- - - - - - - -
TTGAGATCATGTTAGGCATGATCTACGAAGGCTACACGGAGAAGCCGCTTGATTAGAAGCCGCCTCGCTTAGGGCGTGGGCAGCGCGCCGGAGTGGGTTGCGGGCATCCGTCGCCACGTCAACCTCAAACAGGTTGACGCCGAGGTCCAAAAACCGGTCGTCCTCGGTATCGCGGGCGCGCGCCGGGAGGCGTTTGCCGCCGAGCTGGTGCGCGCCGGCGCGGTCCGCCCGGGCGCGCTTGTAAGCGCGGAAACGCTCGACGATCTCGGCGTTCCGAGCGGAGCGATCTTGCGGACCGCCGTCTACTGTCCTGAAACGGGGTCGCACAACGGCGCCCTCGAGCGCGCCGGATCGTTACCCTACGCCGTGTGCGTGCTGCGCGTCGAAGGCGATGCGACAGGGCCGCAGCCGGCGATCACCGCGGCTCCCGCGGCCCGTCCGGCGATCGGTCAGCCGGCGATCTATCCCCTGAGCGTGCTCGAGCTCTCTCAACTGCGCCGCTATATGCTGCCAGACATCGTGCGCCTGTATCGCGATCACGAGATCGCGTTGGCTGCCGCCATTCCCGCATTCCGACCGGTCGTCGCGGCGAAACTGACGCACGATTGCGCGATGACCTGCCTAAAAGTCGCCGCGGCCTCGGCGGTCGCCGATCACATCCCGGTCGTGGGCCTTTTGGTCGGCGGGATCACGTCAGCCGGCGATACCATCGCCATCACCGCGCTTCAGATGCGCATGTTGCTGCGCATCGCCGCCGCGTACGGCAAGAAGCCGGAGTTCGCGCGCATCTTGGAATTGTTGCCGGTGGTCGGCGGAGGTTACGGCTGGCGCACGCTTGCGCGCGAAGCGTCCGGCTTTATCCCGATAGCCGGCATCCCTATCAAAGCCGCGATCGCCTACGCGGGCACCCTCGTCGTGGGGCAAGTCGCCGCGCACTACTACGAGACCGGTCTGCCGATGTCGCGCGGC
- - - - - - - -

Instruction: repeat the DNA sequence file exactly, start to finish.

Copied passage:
TTGAGATCATGTTAGGCATGATCTACGAAGGCTACACGGAGAAGCCGCTTGATTAGAAGCCGCCTCGCTTAGGGCGTGGGCAGCGCGCCGGAGTGGGTTGCGGGCATCCGTCGCCACGTCAACCTCAAACAGGTTGACGCCGAGGTCCAAAAACCGGTCGTCCTCGGTATCGCGGGCGCGCGCCGGGAGGCGTTTGCCGCCGAGCTGGTGCGCGCCGGCGCGGTCCGCCCGGGCGCGCTTGTAAGCGCGGAAACGCTCGACGATCTCGGCGTTCCGAGCGGAGCGATCTTGCGGACCGCCGTCTACTGTCCTGAAACGGGGTCGCACAACGGCGCCCTCGAGCGCGCCGGATCGTTACCCTACGCCGTGTGCGTGCTGCGCGTCGAAGGCGATGCGACAGGGCCGCAGCCGGCGATCACCGCGGCTCCCGCGGCCCGTCCGGCGATCGGTCAGCCGGCGATCTATCCCCTGAGCGTGCTCGAGCTCTCTCAACTGCGCCGCTATATGCTGCCAGACATCGTGCGCCTGTATCGCGATCACGAGATCGCGTTGGCTGCCGCCATTCCCGCATTCCGACCGGTCGTCGCGGCGAAACTGACGCACGATTGCGCGATGACCTGCCTAAAAGTCGCCGCGGCCTCGGCGGTCGCCGATCACATCCCGGTCGTGGGCCTTTTGGTCGGCGGGATCACGTCAGCCGGCGATACCATCGCCATCACCGCGCTTCAGATGCGCATGTTGCTGCGCATCGCCGCCGCGTACGGCAAGAAGCCGGAGTTCGCGCGCATCTTGGAATTGTTGCCGGTGGTCGGCGGAGGTTACGGCTGGCGCACGCTTGCGCGCGAAGCGTCCGGCTTTATCCCGATAGCCGGCATCCCTATCAAAGCCGCGATCGCCTACGCGGGCACCCTCGTCGTGGGGCAAGTCGCCGCGCACTACTACGAGACCGGTCTGCCGATGTCGCGCGGC